If the team misses the mark and fall short of achieving a goal, they are not thrown under the bus. They are held accountable, but you as their leader, takes them through a rational analysis of what went wrong. You are on the front line developing strategy and corrective measures. Your aim is to exceed the goal, so that the shortfall does not happen again.
You want your team to be a well performing unit, exceeding objectives. This is the best way you can diminish adverse situations. Being focused on excellence and driving productivity will build their confidence on the current job and prepare them to confidently answer interview questions for the next assignment.
Stand by your team as a strong role model who is authentic and committed to their development. This will enhance their performance loyalty and trust.
Stand with your team

It is critical to also stand with your team in skirmishes to drive market share. You have a history with them. Your relationships were strengthened in the trenches. You made sure they were informed about every major decision and the reasons for those decisions. You felt that if they were more informed about the intricacies involving the decisions, it would build trust in your leadership. Patrick Lynn Lencioni in his book, “Three signs of a miserable job,” speaks about each individual’s need to be known, to feel important and able to gauge their progress and level of contribution to the organization. When they feel connected, this has a positive influence on engagement and results.

If you stand with your team, your praise and proximity will indicate that you care about them and they are not just a means to an end. You value them as individuals and are committed to their success. You stand shoulder to shoulder with them in the day-to-day struggles in the marketplace. You are not afraid to roll up your sleeves and help them do the work. You are willing to ask them their opinions and implement their suggestions. Where there suggestions have merited, they are implemented and they are given the credit. They know that you are the boss, but you do not hesitate to show that you are so committed to getting the job done. This leading by example sends a powerful message.

When you stand with your team, you make sure that each individual knows their job and does their job. You are not a micro-manager. You are always open and committed to their development. You want them to be more efficient and effective and willing to offer suggestions to improve their performance while living up to their responsibilities.

Stand for your team

Thirdly, you should stand for your team. Be the proud representative or your team, department or organization. You are aware of the hard work they put into excelling on the job and you want to promote their excellence to anyone who will listen. You want to represent each member and the entire group to people who can have an influence on their career.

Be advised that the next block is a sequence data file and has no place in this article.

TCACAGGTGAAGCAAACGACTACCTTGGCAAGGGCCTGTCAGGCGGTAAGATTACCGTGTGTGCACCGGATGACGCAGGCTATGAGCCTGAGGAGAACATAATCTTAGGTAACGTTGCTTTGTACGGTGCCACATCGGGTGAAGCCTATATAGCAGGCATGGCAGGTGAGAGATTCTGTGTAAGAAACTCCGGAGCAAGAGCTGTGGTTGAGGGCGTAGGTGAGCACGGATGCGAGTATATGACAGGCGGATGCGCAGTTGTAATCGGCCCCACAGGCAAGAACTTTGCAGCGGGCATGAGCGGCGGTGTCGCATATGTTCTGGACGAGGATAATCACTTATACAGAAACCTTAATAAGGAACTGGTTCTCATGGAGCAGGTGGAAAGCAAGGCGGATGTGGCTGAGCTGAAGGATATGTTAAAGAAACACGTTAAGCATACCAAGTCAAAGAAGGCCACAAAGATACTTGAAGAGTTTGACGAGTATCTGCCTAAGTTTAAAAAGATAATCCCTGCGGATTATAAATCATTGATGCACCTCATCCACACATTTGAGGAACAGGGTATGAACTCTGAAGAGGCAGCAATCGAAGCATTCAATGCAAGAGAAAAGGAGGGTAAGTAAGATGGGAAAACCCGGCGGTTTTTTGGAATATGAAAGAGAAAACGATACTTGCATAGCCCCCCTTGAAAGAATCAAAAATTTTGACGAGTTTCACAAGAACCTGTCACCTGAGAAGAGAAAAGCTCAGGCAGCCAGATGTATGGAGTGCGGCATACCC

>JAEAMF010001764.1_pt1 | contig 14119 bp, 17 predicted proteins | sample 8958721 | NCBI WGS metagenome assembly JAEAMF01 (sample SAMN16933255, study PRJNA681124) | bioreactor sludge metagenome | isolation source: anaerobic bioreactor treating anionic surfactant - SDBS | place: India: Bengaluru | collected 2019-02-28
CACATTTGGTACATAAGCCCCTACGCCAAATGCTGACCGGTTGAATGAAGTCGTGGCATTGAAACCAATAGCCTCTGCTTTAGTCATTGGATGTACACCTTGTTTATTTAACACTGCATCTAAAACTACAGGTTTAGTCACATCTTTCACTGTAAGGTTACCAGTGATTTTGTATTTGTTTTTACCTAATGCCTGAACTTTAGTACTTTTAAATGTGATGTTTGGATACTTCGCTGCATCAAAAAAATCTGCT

When you stand for your team, you openly and willingly engage in conversations about their talents, gifts and skills. You expose your team to knowledge, individuals and other resources that expand their experiences and expertise. Additionally, you are not timid about challenging them to higher levels of achievement. Your expectations are high, because you know they can do more.
There are times when your team will seem to take your performance personally. They want you to stand out among your peers when there is any competition. They watched with pride as you make a presentation on the agenda with other managers. You are their boss. You are representing the team and they are bursting with pride.

When you stand for your people you are loyal and not always looking to change teams for your personal benefit. You are committed to the productivity of the group. You select and develop a strong core of hard-working, ambitious people who crave recognition and rewards for their excellent performance. This strong core is being groomed to work as a team. They have the complementary skills necessary to exceed aggressive team objectives. They enjoy their jobs. They are fully engaged. They look forward to going into battle every day with everyone on their team. They are looking to you as their leader. They see you as their ally, an advocate against any adversary who stands in their path.
To maximize your effectiveness as a leader it is essential that you stand by your people, stand with your people and stand for your people. The results will be amazing and will enable everyone involved to reach levels of performance that are personally beneficial and a windfall to the team and the organization.

Copyright © 2014 Orlando Ceaser

Reading to children can make you a better leader

I was told of the benefits of reading to children. It would aid in their development, help them acquire a love for learning and strengthen the bond between parent and child. But I did not count on the collateral or ancillary advantages I would receive. Of course, I was excited and encouraged by the interaction and the way I was able to connect to my children. But, with each story, nursery rhyme or fable I began to associate their content with the people I managed in the workplace. Their content gave me new insights into executing my role as a leader.